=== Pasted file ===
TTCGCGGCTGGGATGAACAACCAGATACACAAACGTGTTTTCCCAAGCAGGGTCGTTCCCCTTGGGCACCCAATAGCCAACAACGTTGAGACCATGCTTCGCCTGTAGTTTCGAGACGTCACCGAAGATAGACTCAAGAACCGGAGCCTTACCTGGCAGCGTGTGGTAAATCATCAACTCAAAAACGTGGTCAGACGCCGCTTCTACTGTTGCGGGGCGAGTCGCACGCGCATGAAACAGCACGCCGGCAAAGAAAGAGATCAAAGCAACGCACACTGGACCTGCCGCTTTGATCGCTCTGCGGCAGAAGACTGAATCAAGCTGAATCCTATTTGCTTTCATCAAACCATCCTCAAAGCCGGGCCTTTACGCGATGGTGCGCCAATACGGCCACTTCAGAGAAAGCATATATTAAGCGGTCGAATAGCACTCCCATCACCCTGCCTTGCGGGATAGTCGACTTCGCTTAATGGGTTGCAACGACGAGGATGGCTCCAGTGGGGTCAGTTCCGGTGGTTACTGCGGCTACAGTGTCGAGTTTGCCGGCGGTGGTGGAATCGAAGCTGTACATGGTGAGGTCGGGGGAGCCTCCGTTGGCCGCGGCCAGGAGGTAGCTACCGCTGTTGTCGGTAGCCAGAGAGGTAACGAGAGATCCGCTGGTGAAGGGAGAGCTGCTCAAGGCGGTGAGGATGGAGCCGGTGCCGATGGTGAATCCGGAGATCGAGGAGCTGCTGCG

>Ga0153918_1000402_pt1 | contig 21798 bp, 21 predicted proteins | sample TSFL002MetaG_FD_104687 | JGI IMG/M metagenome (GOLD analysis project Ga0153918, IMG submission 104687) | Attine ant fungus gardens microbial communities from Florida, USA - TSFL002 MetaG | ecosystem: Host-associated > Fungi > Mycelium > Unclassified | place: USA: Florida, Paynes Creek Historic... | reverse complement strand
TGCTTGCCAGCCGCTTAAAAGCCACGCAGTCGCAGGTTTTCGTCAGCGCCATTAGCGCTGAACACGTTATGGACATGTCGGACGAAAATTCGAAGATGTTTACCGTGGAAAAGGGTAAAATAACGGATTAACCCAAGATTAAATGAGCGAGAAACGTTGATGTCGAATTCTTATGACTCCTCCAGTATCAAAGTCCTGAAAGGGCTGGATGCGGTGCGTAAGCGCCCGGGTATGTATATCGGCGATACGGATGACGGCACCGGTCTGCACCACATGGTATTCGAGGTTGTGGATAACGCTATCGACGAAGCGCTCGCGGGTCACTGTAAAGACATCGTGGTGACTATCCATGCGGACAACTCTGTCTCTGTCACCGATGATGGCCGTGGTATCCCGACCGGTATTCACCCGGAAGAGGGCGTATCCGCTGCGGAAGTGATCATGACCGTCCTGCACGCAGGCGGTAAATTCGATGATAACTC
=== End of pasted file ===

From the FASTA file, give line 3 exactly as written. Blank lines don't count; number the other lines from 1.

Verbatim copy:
TGCTTGCCAGCCGCTTAAAAGCCACGCAGTCGCAGGTTTTCGTCAGCGCCATTAGCGCTGAACACGTTATGGACATGTCGGACGAAAATTCGAAGATGTTTACCGTGGAAAAGGGTAAAATAACGGATTAACCCAAGATTAAATGAGCGAGAAACGTTGATGTCGAATTCTTATGACTCCTCCAGTATCAAAGTCCTGAAAGGGCTGGATGCGGTGCGTAAGCGCCCGGGTATGTATATCGGCGATACGGATGACGGCACCGGTCTGCACCACATGGTATTCGAGGTTGTGGATAACGCTATCGACGAAGCGCTCGCGGGTCACTGTAAAGACATCGTGGTGACTATCCATGCGGACAACTCTGTCTCTGTCACCGATGATGGCCGTGGTATCCCGACCGGTATTCACCCGGAAGAGGGCGTATCCGCTGCGGAAGTGATCATGACCGTCCTGCACGCAGGCGGTAAATTCGATGATAACTC